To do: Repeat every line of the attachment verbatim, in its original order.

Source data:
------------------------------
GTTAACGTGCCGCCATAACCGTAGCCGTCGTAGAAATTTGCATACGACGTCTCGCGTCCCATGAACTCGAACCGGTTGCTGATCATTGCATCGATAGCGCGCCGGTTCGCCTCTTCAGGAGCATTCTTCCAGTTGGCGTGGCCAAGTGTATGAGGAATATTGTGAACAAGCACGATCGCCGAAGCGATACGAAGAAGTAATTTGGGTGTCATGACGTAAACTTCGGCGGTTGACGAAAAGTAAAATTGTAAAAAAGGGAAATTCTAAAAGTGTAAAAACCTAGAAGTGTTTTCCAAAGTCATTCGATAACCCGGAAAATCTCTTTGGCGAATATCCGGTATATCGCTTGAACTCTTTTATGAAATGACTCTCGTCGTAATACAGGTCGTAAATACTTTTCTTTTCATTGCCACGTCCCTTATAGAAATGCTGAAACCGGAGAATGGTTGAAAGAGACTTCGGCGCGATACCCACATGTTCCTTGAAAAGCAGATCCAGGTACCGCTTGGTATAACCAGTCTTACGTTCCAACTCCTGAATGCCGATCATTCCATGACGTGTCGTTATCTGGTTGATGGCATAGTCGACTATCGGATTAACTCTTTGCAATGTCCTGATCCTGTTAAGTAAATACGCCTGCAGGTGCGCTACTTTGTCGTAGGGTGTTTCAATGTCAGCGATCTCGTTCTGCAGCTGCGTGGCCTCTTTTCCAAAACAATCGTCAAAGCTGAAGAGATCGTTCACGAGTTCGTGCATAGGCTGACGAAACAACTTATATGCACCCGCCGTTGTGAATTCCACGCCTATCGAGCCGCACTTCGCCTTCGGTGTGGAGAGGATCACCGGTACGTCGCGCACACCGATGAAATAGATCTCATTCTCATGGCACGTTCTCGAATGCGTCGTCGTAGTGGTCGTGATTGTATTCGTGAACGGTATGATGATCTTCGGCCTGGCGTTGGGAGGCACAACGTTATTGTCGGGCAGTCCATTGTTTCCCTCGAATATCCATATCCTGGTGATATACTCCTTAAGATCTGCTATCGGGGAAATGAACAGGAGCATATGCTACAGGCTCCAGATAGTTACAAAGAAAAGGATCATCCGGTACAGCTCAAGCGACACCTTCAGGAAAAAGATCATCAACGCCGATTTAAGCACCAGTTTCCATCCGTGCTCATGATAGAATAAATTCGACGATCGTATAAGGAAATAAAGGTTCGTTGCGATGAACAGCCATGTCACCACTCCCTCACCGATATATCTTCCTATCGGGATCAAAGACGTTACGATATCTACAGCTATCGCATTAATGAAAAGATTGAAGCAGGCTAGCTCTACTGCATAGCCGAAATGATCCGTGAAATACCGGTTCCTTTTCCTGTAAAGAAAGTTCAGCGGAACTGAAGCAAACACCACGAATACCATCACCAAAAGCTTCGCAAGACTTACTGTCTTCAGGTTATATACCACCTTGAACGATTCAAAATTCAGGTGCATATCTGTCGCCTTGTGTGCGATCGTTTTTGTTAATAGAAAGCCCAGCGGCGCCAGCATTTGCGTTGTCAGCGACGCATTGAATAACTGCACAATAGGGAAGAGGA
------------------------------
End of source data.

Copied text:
GTTAACGTGCCGCCATAACCGTAGCCGTCGTAGAAATTTGCATACGACGTCTCGCGTCCCATGAACTCGAACCGGTTGCTGATCATTGCATCGATAGCGCGCCGGTTCGCCTCTTCAGGAGCATTCTTCCAGTTGGCGTGGCCAAGTGTATGAGGAATATTGTGAACAAGCACGATCGCCGAAGCGATACGAAGAAGTAATTTGGGTGTCATGACGTAAACTTCGGCGGTTGACGAAAAGTAAAATTGTAAAAAAGGGAAATTCTAAAAGTGTAAAAACCTAGAAGTGTTTTCCAAAGTCATTCGATAACCCGGAAAATCTCTTTGGCGAATATCCGGTATATCGCTTGAACTCTTTTATGAAATGACTCTCGTCGTAATACAGGTCGTAAATACTTTTCTTTTCATTGCCACGTCCCTTATAGAAATGCTGAAACCGGAGAATGGTTGAAAGAGACTTCGGCGCGATACCCACATGTTCCTTGAAAAGCAGATCCAGGTACCGCTTGGTATAACCAGTCTTACGTTCCAACTCCTGAATGCCGATCATTCCATGACGTGTCGTTATCTGGTTGATGGCATAGTCGACTATCGGATTAACTCTTTGCAATGTCCTGATCCTGTTAAGTAAATACGCCTGCAGGTGCGCTACTTTGTCGTAGGGTGTTTCAATGTCAGCGATCTCGTTCTGCAGCTGCGTGGCCTCTTTTCCAAAACAATCGTCAAAGCTGAAGAGATCGTTCACGAGTTCGTGCATAGGCTGACGAAACAACTTATATGCACCCGCCGTTGTGAATTCCACGCCTATCGAGCCGCACTTCGCCTTCGGTGTGGAGAGGATCACCGGTACGTCGCGCACACCGATGAAATAGATCTCATTCTCATGGCACGTTCTCGAATGCGTCGTCGTAGTGGTCGTGATTGTATTCGTGAACGGTATGATGATCTTCGGCCTGGCGTTGGGAGGCACAACGTTATTGTCGGGCAGTCCATTGTTTCCCTCGAATATCCATATCCTGGTGATATACTCCTTAAGATCTGCTATCGGGGAAATGAACAGGAGCATATGCTACAGGCTCCAGATAGTTACAAAGAAAAGGATCATCCGGTACAGCTCAAGCGACACCTTCAGGAAAAAGATCATCAACGCCGATTTAAGCACCAGTTTCCATCCGTGCTCATGATAGAATAAATTCGACGATCGTATAAGGAAATAAAGGTTCGTTGCGATGAACAGCCATGTCACCACTCCCTCACCGATATATCTTCCTATCGGGATCAAAGACGTTACGATATCTACAGCTATCGCATTAATGAAAAGATTGAAGCAGGCTAGCTCTACTGCATAGCCGAAATGATCCGTGAAATACCGGTTCCTTTTCCTGTAAAGAAAGTTCAGCGGAACTGAAGCAAACACCACGAATACCATCACCAAAAGCTTCGCAAGACTTACTGTCTTCAGGTTATATACCACCTTGAACGATTCAAAATTCAGGTGCATATCTGTCGCCTTGTGTGCGATCGTTTTTGTTAATAGAAAGCCCAGCGGCGCCAGCATTTGCGTTGTCAGCGACGCATTGAATAACTGCACAATAGGGAAGAGGA